For those who own a YP2, here are some tips to improve the legibility on the back screen: (1) experiment with different ereader apps since they can use different fonts (I found that the Kindle app’s font looked the best); (2) go into Accessibility and enable high contrast fonts (though this is a compromise since fonts look better on the color screen with this option disabled); and (3) increase the font size and/or make it bold.

        TL;DR: Adding more pixels never hurt legibility, especially when you only have 16 shades to work with.

        1. That’s a software issue, but you are absolutely right in that Amazon perfected font rendering on the Kindle.

          We were seeing that 5 years ago when the Kindle still had an 800 x 600 resolution screen and yet still had nicer looking fonts than the Iriver Story HD, which had a 1024 x 768 resolution screen.

          BTW, one way you might improve the reading experience is to install Amazon’s Bookerly and Ember fonts. You can find a copy here:

          1. Thanks, the Kindle app already comes with Bookerly. I’m not sure whether it’s the same Bookerly that’s on the Paperwhite, but it would explain why it produced the most legible e-ink text on the YP2.

          2. I gave you those fonts so you could set them as the system fonts. That should help improve other apps like the web browser.

      2. FYI, here’s a comparison of the e-ink text on the Paperwhite (212 ppi) vs. YP2 (234 ppi):

        Kindle Paperwhite (1st gen), Caecilia font:

        Kindle for Android, Caecilia font:

        Moon+ Reader, default serif font:

        Full-res pics are here:

        Pardon the low contrast on the Paperwhite snapshot — it’s because of the screen protector. Since the Kindle app is using the same font as the Paperwhite, the software tuning that Amazon made obviously goes beyond just the fonts; it seems they also tweaked the font rendering itself to offer some sort of subpixel anti-aliasing. The YP2 e-ink text looks so jagged and rather ugly compared to the Paperwhite when I have the two devices sitting next to each other.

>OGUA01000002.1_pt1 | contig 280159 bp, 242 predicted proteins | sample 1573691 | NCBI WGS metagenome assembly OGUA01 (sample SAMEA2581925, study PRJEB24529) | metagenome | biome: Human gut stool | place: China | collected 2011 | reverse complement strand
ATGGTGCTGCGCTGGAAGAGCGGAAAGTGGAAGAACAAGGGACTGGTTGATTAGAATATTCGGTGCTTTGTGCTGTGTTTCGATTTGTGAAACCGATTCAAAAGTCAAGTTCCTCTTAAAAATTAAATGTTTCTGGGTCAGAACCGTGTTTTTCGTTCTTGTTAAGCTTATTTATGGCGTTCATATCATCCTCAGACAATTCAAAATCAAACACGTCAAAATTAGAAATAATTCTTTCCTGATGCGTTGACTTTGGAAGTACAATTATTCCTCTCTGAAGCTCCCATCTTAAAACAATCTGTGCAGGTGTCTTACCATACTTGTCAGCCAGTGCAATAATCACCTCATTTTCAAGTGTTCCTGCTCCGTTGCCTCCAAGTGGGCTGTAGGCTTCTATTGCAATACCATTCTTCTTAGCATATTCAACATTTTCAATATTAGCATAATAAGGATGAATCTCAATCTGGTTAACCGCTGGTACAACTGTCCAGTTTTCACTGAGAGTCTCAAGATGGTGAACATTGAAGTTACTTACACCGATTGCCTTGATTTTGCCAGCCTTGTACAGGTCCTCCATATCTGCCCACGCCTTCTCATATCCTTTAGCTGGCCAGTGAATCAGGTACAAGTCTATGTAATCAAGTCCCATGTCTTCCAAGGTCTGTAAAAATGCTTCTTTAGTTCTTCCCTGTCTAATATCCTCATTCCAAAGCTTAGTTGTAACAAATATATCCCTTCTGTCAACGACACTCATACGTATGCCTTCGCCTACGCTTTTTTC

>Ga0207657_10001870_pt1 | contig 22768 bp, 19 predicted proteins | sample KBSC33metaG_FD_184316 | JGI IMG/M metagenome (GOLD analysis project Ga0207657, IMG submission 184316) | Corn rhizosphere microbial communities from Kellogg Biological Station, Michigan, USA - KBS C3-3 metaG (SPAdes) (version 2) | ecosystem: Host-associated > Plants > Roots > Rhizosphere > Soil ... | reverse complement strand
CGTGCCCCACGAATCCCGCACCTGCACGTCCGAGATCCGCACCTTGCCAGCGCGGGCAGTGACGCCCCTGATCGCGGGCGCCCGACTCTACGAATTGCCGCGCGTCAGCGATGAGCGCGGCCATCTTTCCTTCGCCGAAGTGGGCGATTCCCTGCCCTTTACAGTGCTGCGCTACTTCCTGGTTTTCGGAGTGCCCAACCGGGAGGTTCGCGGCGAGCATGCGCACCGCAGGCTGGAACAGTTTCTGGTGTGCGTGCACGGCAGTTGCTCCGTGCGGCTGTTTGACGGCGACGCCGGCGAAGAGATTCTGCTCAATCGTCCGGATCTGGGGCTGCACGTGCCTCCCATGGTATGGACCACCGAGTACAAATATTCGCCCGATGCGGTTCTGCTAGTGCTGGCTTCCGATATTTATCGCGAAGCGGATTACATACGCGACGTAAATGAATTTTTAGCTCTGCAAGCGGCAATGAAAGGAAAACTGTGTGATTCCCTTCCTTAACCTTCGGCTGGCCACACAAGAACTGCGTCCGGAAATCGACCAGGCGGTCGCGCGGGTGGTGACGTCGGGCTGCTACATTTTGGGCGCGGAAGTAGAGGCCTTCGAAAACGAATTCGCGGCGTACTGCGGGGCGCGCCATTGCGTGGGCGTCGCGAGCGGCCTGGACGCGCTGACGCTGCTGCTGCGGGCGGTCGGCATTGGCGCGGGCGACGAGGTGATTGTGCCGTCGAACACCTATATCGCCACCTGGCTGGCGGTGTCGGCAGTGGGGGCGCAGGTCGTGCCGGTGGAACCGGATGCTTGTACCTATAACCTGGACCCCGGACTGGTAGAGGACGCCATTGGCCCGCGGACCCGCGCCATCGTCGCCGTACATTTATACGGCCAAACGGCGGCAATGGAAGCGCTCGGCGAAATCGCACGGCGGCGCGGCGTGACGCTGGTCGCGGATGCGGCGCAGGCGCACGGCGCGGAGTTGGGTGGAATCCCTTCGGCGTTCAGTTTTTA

I’m not sure if the Hisense A2 will improve on this experience, but I’m not holding my breath. Just know what you’re buying into: it’s not quite the “Kindle on the back side” experience that I hoped for when I bought the YP2, but having only spent $135 lessens the pain :). Somehow I don’t think the Hisense A2 will be released at the same price.

  7. I think a phone like this would be perfect for Amazon to reenter the smartphone market. A dual screen phone which emphasizes E book reading seems like a no brainer to me. A phablet sized device with an E ink screen on one side to make calls, jot notes, read shopping list, emails and of course books. While on the opposite side a color screen to watch media on. This would create a unique device which would set it apart from the average android phone. Amazon penchant to sell it devices at manufacture cost plus ads on lock screens could give it an unbeatable price. They could make money hand over fist by loading it up with Amazon services geared towards prime members.

    1. I wish Amazon would just make a cheap e-ink paperwhite android phablet phone with calling and mobile internet capabilities.. it wouldn’t have to be the most capable phone… but imagine the ads they could make of it .. the only phone to get you through the week before needing a charge. Start with the 6″ paperwhite screen, slap a cheap Mediatek SOC or a Qualcomm SD210 with basic LTE 2/4/12/17 in it and i think you’d have a winner..just price it at $100 with Amazon’s ads service

      1. If they thought they would sell, no doubt Amazon would have done it already. More likely, when they tested the idea, people didn’t want a black and white screened phone with a slow response time.

        1. I think it could be a great stepping stone between the smartphone and the dumbphone while providing a useful device